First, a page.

It may be relevant to mention here that the Andhra Pradesh government had constituted a similar commission for categorization of Dalits, which was accepted by the government but finally struck down by the Supreme Court. However, this report presents its own raison d'être and endeavours to negotiate Constitutional pitfalls.
Excerpts from the report
7.3. In view of the demands made by various castes of Scheduled Castes and in the light of the data collected by the Commission by way of survey of all families of Scheduled Castes the first point that arises for consideration of the Commission is, is it advisable to consider the categorization of Scheduled Castes into groups and distribution of reservation benefits among Scheduled Castes in proportion to the population of each group with reference to the total population of the Scheduled Castes in the State.
At this juncture it is not inappropriate to remind us of the statement of Dr. B.R. Ambedkar the ‘Modern Manu’ in the words of Justice V.R. Krishna Iyer. Addressing the Constituent Assembly, Dr. B.R. Ambedkar revealed his dreams as to what should be done to retain democracy in the following words.
“We must begin by acknowledging the fact that there is complete absence of two things in Indian society, one of these is equality on the social plane. We have in India a society based on privilege of graded inequality which means elevation for some and degradation of others. On the economic plane, we have a society in which there are some who have immense wealth as against the many who are living in abject poverty. On the 26th January, 1950, we are going to enter into a life of contradictions. In politics we will have equality and in social and economic life we will have inequality. In politics we will recognize in the principle of one man and one vote and one vote one value. In our social economic life we shall, by reasons of our social and economic structure, continue to deny the principle of one man one value. How long shall we continue to live this life of contradictions? How long shall we continue to deny equality in our social and economic life? If we continue to deny it for long, we will do so only by putting our political democracy in peril. We must remove this contradiction at the earliest possible moment, or else those who suffer from inequality will blow up the structure of political democracy which this Assembly has so laboriously built up”.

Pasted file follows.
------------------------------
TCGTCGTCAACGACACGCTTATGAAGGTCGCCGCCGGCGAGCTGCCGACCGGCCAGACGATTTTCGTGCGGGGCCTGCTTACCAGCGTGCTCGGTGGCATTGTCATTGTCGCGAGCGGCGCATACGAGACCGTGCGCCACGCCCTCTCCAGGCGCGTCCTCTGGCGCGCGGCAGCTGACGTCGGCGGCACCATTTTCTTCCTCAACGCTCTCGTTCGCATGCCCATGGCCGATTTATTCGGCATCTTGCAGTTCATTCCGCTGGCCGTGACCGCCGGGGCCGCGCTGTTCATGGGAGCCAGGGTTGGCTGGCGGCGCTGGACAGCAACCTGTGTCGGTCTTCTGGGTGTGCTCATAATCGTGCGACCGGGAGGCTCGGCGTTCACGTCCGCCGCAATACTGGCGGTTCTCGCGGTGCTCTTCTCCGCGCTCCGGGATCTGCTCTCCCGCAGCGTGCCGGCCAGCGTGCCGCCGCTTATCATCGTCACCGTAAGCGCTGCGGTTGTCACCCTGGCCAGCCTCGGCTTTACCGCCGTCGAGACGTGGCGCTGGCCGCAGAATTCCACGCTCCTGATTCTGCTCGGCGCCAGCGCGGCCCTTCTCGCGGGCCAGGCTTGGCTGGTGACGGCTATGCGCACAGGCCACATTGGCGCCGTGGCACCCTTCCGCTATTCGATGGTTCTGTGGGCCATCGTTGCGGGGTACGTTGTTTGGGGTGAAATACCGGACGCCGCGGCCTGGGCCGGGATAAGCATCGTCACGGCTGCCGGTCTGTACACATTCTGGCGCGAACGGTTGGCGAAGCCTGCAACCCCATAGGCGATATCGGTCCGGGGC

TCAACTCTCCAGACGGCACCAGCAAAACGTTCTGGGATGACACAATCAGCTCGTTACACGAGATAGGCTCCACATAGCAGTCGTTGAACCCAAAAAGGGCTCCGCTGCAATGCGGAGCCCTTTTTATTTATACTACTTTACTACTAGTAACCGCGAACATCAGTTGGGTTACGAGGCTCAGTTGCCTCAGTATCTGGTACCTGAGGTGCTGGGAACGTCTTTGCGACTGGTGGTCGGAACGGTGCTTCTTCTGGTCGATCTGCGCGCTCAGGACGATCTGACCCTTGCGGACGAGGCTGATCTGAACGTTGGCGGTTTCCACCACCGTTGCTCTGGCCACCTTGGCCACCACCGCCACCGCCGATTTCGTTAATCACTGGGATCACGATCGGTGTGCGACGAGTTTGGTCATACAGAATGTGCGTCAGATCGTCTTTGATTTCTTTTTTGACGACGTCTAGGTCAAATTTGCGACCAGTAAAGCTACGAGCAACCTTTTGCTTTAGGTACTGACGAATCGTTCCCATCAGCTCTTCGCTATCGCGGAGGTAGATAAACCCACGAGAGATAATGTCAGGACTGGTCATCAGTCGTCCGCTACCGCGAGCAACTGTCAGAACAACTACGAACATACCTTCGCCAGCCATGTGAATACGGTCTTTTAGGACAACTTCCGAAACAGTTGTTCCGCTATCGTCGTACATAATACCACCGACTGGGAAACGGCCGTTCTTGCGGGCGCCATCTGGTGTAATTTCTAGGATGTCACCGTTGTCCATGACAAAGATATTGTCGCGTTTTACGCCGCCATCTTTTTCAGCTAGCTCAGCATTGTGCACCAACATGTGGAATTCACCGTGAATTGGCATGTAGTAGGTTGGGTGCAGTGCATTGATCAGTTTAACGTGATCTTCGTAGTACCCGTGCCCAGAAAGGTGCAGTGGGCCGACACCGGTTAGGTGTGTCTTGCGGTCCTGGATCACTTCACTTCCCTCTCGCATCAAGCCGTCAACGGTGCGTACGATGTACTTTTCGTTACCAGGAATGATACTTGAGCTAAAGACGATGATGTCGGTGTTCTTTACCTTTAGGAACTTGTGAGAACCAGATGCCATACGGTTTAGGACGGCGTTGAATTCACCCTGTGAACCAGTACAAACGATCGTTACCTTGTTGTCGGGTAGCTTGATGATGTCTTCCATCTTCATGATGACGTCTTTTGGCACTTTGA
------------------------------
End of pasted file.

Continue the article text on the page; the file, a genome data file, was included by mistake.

7.3.1. By our inaction and failure to secure justice and equality- social and economic – millions of people of this county have reached the border of destruction. One such cause is the dissatisfaction and disaffection of Scheduled Castes and Scheduled Tribes against the administration. This is the right and appropriate time for us to visualize the problems facing the country; to analyze and take appropriate steps to bring sanity among the mass by introducing the remedial measures. One such remedial measure as suggested by the majority of the Dalith organizations is categorization.